Eddie Cue, senior vice president of Internet Software and Services at Apple Inc., speaks about new features of the iCloud service during an event at the company's headquarters in Cupertino, California, U.S., on Tuesday, Oct. 4, 2011.
Bloomberg—Bloomberg via Getty Images
By Jack Linshi
January 5, 2015

Apple has patched an iCloud vulnerability that let hackers repeatedly attempt different passwords without the account locking down, making it possible to access any account with enough tries.

The hacking tool, called iDict, was released New Year’s Day by a user named Pr0x13, who tweeted the following day that iDict had been patched, Business Insider reports.

iDict worked by running through a long list of commonly used passwords, a type of hack Apple normally blocks by locking accounts after the wrong password is entered a certain number of times. Its creator claimed iDict could bypass even security questions and two-factor authentication:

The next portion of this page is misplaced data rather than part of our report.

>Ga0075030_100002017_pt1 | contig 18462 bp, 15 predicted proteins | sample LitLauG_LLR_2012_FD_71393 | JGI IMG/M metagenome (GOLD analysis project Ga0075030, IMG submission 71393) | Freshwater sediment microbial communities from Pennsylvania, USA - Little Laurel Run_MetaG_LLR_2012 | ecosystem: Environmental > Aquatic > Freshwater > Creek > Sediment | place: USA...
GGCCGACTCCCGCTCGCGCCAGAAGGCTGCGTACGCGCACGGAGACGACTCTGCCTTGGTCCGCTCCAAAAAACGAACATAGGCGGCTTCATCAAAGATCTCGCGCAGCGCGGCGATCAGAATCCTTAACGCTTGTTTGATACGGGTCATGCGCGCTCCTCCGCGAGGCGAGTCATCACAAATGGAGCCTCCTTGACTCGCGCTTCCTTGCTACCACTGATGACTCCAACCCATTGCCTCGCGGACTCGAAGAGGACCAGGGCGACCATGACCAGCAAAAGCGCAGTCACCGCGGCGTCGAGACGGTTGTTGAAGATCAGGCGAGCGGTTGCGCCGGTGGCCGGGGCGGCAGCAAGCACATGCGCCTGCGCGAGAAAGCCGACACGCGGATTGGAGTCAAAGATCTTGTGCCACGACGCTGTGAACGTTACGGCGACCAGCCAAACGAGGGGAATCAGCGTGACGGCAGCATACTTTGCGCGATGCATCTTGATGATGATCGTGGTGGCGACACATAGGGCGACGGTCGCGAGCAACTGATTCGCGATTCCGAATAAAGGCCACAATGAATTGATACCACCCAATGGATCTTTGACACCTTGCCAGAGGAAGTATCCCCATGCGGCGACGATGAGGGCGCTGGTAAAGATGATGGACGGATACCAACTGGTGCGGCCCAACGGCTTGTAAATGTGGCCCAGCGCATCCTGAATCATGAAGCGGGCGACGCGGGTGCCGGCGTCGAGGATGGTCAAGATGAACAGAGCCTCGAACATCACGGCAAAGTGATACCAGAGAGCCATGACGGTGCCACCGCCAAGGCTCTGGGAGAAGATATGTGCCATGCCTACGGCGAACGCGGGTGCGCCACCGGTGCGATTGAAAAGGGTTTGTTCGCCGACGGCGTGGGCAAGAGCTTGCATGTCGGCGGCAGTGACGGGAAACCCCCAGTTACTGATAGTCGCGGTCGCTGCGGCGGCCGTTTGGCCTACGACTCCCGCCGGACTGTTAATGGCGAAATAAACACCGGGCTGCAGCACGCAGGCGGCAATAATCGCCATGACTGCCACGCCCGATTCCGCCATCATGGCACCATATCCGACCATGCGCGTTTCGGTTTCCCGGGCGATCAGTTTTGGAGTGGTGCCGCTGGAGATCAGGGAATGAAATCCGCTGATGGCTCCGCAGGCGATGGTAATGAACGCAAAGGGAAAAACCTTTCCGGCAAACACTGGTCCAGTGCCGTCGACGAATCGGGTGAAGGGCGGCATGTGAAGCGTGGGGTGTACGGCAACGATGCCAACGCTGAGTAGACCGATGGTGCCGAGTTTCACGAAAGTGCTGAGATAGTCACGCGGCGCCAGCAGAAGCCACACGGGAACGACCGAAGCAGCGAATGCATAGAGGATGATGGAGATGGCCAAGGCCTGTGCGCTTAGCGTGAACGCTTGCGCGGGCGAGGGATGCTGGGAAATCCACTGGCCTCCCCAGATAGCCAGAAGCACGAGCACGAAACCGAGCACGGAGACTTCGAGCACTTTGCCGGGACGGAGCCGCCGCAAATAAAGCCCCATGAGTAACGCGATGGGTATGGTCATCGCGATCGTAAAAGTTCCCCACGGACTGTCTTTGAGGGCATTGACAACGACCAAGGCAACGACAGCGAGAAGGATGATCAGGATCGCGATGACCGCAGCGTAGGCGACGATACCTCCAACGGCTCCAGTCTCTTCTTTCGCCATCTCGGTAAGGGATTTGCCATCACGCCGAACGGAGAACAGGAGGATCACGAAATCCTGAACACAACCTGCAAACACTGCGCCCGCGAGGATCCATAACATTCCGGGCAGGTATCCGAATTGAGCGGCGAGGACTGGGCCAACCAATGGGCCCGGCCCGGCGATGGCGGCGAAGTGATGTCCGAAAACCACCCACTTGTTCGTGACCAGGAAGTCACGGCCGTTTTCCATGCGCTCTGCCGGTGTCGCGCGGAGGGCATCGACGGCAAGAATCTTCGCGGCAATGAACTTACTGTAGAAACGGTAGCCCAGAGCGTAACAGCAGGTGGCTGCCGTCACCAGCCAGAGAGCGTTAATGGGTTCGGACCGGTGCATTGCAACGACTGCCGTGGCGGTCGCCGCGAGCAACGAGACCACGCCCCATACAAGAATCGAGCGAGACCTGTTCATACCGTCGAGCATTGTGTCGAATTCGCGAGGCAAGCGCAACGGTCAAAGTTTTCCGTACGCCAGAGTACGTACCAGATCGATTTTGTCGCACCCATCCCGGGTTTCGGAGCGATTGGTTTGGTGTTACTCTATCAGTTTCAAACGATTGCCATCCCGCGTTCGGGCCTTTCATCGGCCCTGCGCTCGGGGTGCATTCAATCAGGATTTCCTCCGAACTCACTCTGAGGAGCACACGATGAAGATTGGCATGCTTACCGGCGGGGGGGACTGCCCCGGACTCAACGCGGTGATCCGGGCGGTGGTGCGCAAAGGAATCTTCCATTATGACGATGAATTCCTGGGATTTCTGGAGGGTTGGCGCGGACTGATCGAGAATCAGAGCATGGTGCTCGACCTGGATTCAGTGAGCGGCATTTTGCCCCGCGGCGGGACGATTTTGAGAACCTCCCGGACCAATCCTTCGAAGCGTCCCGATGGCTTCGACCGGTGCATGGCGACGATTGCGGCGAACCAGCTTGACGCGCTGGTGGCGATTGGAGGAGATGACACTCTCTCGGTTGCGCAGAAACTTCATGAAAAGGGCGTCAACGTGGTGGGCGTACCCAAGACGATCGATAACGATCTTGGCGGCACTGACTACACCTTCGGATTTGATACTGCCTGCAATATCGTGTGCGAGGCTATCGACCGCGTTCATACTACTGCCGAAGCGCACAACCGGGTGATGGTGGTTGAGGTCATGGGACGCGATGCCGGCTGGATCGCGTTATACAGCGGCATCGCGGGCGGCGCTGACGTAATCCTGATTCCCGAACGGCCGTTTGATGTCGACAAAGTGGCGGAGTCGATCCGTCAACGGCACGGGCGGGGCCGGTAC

iCloud has been under scrutiny after several celebrities’ accounts were breached last year. Apple said that hack was a targeted attack, and not the result of a vulnerability in its cloud storage service.

[Business Insider]

Contact us at editors@time.com.

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